Our multi-asset allocations have become more cautious since late February, with equity risk-taking now some 75% lower than it was in January, while short positions in US and European bonds have also become lighter. This reflects our scepticism about forecasts of an economic ‘soft landing’.
A poll of our multi-asset team shows a 60% expected probability of recession in the next 12 months, with hawkish central banks and higher bond yields to boot. Expectations of rising earnings seem unlikely to be fulfilled in the more challenged macroeconomic environment we foresee.
Bonds don’t signal recession, equities do (perhaps wrongly)
US 10-year Treasuries are currently set for their worst first half since 1788, according to Deutsche Bank research. While 32% of the US yield curve is inverted, that does not mean that bonds are signalling recession. For that, 60% of the curve would have to be inverted.
Yet at the same time, markets expect the US Federal Reserve or the European Central Bank not to be able to hold their ground when it comes to a tightening of monetary policy. Instead, a sharp reversal of the rate rising cycle is expected from next year onwards.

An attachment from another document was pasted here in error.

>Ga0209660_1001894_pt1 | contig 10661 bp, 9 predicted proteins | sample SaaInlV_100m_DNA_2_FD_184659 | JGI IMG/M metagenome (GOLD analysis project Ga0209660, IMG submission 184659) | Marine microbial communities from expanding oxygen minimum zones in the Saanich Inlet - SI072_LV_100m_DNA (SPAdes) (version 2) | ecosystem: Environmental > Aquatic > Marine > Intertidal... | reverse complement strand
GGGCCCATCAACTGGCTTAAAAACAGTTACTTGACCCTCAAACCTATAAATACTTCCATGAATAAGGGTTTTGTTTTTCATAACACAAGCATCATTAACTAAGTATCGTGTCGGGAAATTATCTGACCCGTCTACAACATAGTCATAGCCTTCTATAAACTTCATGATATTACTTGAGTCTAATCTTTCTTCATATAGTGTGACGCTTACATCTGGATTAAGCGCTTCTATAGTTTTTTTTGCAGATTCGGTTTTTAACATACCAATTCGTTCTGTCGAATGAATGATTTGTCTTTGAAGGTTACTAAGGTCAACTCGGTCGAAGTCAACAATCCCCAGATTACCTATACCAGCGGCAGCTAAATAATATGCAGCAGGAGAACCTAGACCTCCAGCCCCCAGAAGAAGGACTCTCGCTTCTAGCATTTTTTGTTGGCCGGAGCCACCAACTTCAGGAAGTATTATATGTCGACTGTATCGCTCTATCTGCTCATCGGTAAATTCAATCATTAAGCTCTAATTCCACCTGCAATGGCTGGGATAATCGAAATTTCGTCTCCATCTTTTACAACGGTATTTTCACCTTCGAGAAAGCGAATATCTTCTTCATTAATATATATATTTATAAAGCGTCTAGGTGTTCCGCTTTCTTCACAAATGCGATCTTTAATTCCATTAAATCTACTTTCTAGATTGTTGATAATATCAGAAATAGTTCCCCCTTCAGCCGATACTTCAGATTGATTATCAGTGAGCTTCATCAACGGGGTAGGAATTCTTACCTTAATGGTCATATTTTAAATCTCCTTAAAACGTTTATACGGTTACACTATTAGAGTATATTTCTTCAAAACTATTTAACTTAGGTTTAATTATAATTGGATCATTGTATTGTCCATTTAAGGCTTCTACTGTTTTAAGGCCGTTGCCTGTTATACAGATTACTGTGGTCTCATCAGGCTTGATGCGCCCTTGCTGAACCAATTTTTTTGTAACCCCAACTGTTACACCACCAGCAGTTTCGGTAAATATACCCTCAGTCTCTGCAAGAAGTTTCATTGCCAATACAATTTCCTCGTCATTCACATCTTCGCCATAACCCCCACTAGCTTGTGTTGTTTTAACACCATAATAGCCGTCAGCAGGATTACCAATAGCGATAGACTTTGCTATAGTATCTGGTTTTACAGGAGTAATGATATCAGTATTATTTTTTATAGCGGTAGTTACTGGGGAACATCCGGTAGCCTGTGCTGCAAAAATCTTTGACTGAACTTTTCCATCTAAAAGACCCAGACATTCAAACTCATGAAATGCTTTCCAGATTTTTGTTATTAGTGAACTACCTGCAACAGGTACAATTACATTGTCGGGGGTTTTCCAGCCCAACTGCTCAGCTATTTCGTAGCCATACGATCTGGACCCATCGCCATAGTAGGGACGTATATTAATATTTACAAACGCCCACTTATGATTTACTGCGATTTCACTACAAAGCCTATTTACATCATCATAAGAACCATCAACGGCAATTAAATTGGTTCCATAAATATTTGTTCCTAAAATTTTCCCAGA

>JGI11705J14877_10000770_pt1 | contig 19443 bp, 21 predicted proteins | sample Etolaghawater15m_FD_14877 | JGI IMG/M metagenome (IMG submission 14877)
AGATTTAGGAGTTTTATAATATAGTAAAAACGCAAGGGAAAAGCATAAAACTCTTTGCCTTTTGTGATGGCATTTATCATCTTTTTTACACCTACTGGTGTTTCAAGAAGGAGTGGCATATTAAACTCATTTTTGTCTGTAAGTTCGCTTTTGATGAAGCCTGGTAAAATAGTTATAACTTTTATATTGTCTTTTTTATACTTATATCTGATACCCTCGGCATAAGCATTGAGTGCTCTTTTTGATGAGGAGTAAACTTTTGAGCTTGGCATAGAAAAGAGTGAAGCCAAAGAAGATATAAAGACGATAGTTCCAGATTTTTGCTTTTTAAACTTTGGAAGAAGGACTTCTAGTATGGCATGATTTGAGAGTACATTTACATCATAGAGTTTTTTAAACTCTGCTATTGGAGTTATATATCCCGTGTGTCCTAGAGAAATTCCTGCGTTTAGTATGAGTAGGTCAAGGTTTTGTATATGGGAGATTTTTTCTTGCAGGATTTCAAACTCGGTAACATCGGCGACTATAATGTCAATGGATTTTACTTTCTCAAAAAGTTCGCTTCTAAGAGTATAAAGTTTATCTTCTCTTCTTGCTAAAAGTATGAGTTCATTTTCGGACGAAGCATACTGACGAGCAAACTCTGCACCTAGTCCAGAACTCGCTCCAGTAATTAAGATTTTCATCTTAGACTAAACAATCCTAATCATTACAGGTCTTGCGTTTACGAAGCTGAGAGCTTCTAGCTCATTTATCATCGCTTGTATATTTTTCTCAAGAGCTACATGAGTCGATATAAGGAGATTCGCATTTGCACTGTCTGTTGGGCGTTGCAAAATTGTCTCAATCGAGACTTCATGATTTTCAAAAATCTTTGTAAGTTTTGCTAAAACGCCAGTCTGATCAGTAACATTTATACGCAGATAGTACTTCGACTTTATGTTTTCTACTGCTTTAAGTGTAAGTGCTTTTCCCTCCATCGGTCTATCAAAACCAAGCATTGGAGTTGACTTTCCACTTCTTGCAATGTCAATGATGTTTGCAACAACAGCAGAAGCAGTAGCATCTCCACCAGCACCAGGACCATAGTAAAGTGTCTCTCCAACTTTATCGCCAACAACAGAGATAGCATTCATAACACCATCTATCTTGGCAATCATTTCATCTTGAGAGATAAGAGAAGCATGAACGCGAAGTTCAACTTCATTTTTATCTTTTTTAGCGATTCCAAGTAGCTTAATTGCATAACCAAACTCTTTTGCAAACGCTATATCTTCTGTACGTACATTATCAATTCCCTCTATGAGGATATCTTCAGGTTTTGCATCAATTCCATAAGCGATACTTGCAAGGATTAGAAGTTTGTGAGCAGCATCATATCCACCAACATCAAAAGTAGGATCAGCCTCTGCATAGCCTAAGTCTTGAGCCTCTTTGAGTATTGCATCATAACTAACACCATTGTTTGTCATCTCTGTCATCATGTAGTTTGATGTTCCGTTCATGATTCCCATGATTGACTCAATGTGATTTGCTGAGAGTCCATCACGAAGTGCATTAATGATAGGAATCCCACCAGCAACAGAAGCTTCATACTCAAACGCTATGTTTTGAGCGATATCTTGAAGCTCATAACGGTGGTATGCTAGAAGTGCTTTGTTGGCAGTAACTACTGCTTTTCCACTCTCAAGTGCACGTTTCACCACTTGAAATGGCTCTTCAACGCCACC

Equity prices meanwhile clearly reflect investor worries: using a simple measure of what equities are ‘pricing’ suggests recession concerns are much greater in equity markets than on the bonds side.
However, we should remember that, firstly, 40% drawdowns not uncommon and current levels are ‘only’ half way there; and, secondly, and pulling in the opposite direction, that the stock market has priced nine of the last five recessions, that is, markets have often fallen significantly when in the end, a recession did not materalised.
A bounce is possible, but not a lasting one
Recent weakness could be followed by short-term relief rallies, but with earnings expectations yet to be corrected lower, we are wary of equities. Were it not for the positive contribution of expected earnings per share growth (by over 7% for the broad ACWI index), equity returns to date would have been weaker than the -22% recorded so far.
For now, Europe is our preferred short, facing geopolitical risk, inflation/supply chain challenges, policy pressures, and growth/earnings challenges. We have been cautious on European equities since the day before the Ukraine war broke out, reducing our exposure further in April and May.
We are positive on Chinese technology stocks (via our MSCI China exposure) and Japanese equities (held chiefly via our Topix exposure).
Asset class views as of 22 June
 Based on their behaviour over the past 11 cycles
 The disconnect between macro indicators (such as the ISMs) and EPS is notable
 Earlier in the year, we closed our long positions in both US small and large caps